2 tsp seasoned rice vinegar

1/2 tsp dried dill weed

1/4 tsp seasoning salt (my favorite)

1 small clove garlic, minced

Dash of kosher salt and cracked black pepper

Directions

Peel cucumber, if desired, and cut in 1/4″ slices. Thinly slice leeks and toss vegetables together in a bowl; set aside.

To prepare dressing, whisk together sour cream and seasoned rice vinegar in a small bowl. Stir in minced garlic, seasoning salt, dill weed, salt and pepper.

Toss cucumbers and leeks with prepared dressing. Refrigerate for two hours or more in an air-tight container to allow flavors to blend. Serve cold and garnish with additional dill weed.

Option: For a tasty and colorful addition, slice a fresh Roma tomato in 1/4″ slices and add to the dressed cucumbers and leeks.

Recipe compliments of Cookbooklady.com

Picnic Bean Salad

Picnic Bean Salad

LICENSE PLATESRoad Trip

As a kid did you ever play travel games to pass the time while on a road trip? I remember playing  “I Spy”, the “License Plate” game and “Simon Says” with my siblings as we drove across the state to visit our grandparents. My personal favorite was the memory game “Going on a Picnic” where each player says, “I’m going on a picnic and I’m going to bring…” the player then lists an item starting with the letter “A” such as Apples. The next player says, “I’m going on a picnic and I’m going to bring Apples and…”, that player adds an item beginning with “B“, and so on. In our version, the items didn’t always have to be food items — every picnic needs Paper Plates, Napkins, a Volley ball and maybe an Umbrella, in case of rain.  As I recall, the last person always brought Zucchini.

Picnic Bean Salad

Most times, when my family took a road trip, it was for a family celebration or reunion which often involved a potluck picnic where everyone brought their signature dish to share — a dish that travels well, serves a lot of people and gets the cook the most compliments. On my husband’s side of the family, my signature dish has become Four Bean Salad (a recipe handed down on my mother’s side of the family).  I almost feel guilty that such an easy salad is my requested contribution. There is almost no work involved in the prep as most of the ingredients come from a can. It travels/stores well since there is no mayonnaise in the dressing and the presentation is eye-catching with all the colorful ingredients. Best of all, the flavor is zippy! Lucky is the person who gets the last few tablespoons of vinaigrette in the bottom of the bowl once the vegetables are gone. Drizzle that over potato salad or green salad and it takes flavor to a whole new level!

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The Good Housekeeping Cookbook 1963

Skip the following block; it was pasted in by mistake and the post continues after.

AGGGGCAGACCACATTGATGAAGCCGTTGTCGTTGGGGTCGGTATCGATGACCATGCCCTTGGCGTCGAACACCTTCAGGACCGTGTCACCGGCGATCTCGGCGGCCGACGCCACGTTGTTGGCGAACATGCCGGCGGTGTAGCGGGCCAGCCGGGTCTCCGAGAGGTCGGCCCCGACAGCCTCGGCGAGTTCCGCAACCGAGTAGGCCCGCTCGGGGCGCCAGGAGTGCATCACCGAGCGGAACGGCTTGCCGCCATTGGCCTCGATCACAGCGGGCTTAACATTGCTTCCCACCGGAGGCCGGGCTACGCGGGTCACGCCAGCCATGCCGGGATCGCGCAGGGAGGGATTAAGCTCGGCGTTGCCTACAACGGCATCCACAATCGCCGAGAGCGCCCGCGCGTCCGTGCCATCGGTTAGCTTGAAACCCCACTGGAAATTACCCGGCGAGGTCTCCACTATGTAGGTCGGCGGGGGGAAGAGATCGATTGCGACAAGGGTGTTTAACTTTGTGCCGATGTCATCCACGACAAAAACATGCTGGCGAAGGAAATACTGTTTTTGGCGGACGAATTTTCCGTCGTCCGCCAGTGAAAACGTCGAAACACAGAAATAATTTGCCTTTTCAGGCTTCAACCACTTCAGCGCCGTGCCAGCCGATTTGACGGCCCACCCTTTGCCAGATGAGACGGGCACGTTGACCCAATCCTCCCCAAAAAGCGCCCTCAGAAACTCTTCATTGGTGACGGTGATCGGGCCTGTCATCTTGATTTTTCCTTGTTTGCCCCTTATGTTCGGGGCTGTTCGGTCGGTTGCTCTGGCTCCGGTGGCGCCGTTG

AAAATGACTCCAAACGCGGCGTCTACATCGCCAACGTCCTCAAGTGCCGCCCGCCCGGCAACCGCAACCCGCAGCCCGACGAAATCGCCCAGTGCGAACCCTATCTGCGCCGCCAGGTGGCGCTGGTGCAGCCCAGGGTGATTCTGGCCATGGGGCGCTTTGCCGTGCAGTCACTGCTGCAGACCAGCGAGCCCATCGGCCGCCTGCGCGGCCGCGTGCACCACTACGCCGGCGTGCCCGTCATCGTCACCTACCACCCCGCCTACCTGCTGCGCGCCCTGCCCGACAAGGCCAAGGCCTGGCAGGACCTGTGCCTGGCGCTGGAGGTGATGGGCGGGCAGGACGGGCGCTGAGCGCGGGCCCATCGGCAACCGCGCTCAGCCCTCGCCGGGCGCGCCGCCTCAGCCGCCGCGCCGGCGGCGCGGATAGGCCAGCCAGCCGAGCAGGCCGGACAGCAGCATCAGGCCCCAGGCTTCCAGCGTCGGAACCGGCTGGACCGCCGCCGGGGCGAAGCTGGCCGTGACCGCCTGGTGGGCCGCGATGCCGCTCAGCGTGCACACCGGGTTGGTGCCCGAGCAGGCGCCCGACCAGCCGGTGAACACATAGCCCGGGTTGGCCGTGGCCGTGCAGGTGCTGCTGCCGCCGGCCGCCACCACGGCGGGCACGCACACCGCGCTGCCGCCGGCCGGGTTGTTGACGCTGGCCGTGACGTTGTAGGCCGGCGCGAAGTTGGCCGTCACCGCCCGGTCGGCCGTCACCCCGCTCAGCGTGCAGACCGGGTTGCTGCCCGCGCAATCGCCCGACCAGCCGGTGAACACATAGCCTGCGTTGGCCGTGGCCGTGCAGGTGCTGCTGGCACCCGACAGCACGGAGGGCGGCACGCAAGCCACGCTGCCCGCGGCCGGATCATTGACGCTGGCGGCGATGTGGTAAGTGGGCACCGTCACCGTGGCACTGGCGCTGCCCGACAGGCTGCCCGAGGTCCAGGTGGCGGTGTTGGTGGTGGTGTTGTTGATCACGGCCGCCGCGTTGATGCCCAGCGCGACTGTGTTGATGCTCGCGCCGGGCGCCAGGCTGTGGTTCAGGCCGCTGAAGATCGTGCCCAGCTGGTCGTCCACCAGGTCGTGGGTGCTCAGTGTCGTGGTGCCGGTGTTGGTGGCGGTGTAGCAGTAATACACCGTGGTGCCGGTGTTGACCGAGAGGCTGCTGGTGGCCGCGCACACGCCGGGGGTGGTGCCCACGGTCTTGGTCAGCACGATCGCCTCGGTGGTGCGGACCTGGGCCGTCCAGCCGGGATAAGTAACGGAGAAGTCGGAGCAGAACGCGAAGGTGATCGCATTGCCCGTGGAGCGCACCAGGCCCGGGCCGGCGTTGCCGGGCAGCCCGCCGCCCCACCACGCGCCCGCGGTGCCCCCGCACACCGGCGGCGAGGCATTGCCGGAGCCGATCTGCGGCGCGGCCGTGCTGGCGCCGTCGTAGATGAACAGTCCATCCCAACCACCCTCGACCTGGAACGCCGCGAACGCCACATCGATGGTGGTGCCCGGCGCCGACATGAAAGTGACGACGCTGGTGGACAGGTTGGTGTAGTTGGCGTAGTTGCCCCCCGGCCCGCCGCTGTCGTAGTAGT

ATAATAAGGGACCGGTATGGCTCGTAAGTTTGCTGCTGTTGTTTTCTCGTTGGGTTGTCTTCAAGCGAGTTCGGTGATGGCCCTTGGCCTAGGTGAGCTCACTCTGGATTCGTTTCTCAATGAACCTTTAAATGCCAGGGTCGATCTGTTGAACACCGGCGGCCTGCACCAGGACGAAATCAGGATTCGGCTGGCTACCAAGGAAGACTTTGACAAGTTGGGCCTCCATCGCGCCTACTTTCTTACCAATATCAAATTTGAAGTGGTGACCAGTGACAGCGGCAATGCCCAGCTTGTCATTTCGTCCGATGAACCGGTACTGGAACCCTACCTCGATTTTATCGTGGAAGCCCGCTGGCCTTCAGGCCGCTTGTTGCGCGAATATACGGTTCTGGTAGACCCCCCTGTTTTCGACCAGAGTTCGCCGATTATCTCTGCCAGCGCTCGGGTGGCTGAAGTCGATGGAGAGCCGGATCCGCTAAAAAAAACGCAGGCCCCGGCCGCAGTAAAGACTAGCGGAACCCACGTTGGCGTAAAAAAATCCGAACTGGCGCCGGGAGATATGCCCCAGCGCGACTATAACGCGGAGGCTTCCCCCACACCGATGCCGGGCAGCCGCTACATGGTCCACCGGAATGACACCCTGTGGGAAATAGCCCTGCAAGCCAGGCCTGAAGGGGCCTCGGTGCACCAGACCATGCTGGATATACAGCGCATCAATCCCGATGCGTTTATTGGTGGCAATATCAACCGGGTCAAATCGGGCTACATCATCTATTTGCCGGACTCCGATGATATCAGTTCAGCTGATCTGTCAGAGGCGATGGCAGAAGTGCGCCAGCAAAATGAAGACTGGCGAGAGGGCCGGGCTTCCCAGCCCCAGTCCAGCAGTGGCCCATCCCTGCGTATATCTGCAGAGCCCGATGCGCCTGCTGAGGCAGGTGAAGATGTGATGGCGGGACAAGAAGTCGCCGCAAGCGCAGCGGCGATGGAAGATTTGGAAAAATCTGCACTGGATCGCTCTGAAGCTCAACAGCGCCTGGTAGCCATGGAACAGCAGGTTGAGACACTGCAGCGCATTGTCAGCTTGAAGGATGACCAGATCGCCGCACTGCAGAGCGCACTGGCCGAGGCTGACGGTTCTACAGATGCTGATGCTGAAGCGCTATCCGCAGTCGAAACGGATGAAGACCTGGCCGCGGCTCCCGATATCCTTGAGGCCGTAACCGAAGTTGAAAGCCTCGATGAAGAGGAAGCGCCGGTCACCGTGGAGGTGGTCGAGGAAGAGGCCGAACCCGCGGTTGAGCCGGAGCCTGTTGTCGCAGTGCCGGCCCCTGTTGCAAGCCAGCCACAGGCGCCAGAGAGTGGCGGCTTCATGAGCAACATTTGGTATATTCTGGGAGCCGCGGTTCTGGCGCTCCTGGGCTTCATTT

Nouveau Bean Salad

I remember my grandmother making Bean Salad when I was a little girl. With some research in my twentieth-century cookbooks, I discovered that Bean Salad was still fairly nouveou in the 1960s. The first Bean Salad recipe on record was printed in a booklet put out by Stokely — Van Camp (processors of canned dried beans and makers of pork-and-beans) in the 1950s. The earliest recipe printed in a comprehensive cookbook is found in The Good Housekeeping Cookbook 1963. The Good Housekeeping recipe, appropriately titled Three Bean Salad, calls for one pound cans of french-cut green beans, yellow wax beans and red kidney beans drained and combined with half cups of minced green pepper and onion, to be dressed with a classic vinaigrette consisting of salad oil, cider vinegar, sugar, salt and pepper. The directions suggest making the salad the day before serving to allow flavors to blend. My grandmother’s Four Bean Salad (recipe below) is very much like this recipe.

A Good Vegetable Salad

While researching pre-1950s cookbooks, I didn’t find a single bean salad recipe, but I did find recipes for marinated green beans to be served as a cold salad, so I’m wondering if marinated green beans might have been the precursor to the now classic Bean Salad.

bean salad 001Elizabeth O. Hiller’s 52 Sunday Dinners 1913 suggests serving a cold Veal Loaf (very similar to meatloaf of today) on the first Sunday in July. The recipe instructs the home cook to pack the seasoned ground veal “solidly in a granite, brick-shaped bread pan” and “bake in a moderate oven for three hours”. The veal loaf is then chilled, removed to a platter and surrounded with a “good vegetable salad”. The recommended vegetable salad is String Bean Salad (recipe above) comprised of cooked string beans, void of strings of course, marinated in French Dressing (meaning a vinaigrette) sprinkled with sliced fresh onion, chopped parsley and Nasturtium blossoms for garnish (Nasturtiums are a brightly-colored edible flower with a peppery flavor similar to radishes). Joy of Cooking 1931 also presents a comparable marinated String Bean Salad minus the veal loaf and flower blossoms.

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The Modern Family Cook Book 1953, Green Bean Salad (Interestingly, not only are there page numbers, but each recipe is assigned a number as well).

Modern Stringless Green Beans

Beans (Green or Wax) Young pods are now stringless. ~Betty Crocker’s Picture Cook Book 1950